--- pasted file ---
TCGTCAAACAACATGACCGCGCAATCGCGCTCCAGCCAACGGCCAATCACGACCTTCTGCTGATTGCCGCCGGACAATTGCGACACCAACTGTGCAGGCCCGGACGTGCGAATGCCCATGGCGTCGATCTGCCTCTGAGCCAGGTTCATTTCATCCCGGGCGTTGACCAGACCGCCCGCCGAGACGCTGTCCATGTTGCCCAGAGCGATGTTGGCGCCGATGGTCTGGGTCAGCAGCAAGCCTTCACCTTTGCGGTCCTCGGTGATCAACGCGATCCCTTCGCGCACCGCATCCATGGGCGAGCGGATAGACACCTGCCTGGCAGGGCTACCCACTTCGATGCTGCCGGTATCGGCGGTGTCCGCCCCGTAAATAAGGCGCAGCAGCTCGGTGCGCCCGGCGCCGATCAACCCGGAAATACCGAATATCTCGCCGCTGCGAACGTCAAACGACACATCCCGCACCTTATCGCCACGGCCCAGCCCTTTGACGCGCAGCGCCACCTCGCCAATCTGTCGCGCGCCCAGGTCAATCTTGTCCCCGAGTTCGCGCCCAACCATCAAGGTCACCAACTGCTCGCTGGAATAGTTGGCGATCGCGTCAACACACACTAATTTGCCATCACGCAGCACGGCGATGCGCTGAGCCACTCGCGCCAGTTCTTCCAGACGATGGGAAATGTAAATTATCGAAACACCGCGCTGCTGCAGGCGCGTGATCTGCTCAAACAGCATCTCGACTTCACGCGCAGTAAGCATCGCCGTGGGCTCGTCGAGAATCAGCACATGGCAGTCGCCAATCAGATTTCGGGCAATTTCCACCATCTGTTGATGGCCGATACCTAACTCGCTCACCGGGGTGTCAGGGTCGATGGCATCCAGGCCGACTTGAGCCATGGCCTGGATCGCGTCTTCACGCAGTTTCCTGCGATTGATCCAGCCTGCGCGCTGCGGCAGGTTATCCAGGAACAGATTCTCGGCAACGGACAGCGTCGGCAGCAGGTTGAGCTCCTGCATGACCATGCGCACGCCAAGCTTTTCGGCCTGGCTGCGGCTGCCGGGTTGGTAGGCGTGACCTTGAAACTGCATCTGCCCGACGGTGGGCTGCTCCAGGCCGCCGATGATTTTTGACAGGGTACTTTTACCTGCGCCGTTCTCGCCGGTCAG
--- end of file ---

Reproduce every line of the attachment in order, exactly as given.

TCGTCAAACAACATGACCGCGCAATCGCGCTCCAGCCAACGGCCAATCACGACCTTCTGCTGATTGCCGCCGGACAATTGCGACACCAACTGTGCAGGCCCGGACGTGCGAATGCCCATGGCGTCGATCTGCCTCTGAGCCAGGTTCATTTCATCCCGGGCGTTGACCAGACCGCCCGCCGAGACGCTGTCCATGTTGCCCAGAGCGATGTTGGCGCCGATGGTCTGGGTCAGCAGCAAGCCTTCACCTTTGCGGTCCTCGGTGATCAACGCGATCCCTTCGCGCACCGCATCCATGGGCGAGCGGATAGACACCTGCCTGGCAGGGCTACCCACTTCGATGCTGCCGGTATCGGCGGTGTCCGCCCCGTAAATAAGGCGCAGCAGCTCGGTGCGCCCGGCGCCGATCAACCCGGAAATACCGAATATCTCGCCGCTGCGAACGTCAAACGACACATCCCGCACCTTATCGCCACGGCCCAGCCCTTTGACGCGCAGCGCCACCTCGCCAATCTGTCGCGCGCCCAGGTCAATCTTGTCCCCGAGTTCGCGCCCAACCATCAAGGTCACCAACTGCTCGCTGGAATAGTTGGCGATCGCGTCAACACACACTAATTTGCCATCACGCAGCACGGCGATGCGCTGAGCCACTCGCGCCAGTTCTTCCAGACGATGGGAAATGTAAATTATCGAAACACCGCGCTGCTGCAGGCGCGTGATCTGCTCAAACAGCATCTCGACTTCACGCGCAGTAAGCATCGCCGTGGGCTCGTCGAGAATCAGCACATGGCAGTCGCCAATCAGATTTCGGGCAATTTCCACCATCTGTTGATGGCCGATACCTAACTCGCTCACCGGGGTGTCAGGGTCGATGGCATCCAGGCCGACTTGAGCCATGGCCTGGATCGCGTCTTCACGCAGTTTCCTGCGATTGATCCAGCCTGCGCGCTGCGGCAGGTTATCCAGGAACAGATTCTCGGCAACGGACAGCGTCGGCAGCAGGTTGAGCTCCTGCATGACCATGCGCACGCCAAGCTTTTCGGCCTGGCTGCGGCTGCCGGGTTGGTAGGCGTGACCTTGAAACTGCATCTGCCCGACGGTGGGCTGCTCCAGGCCGCCGATGATTTTTGACAGGGTACTTTTACCTGCGCCGTTCTCGCCGGTCAG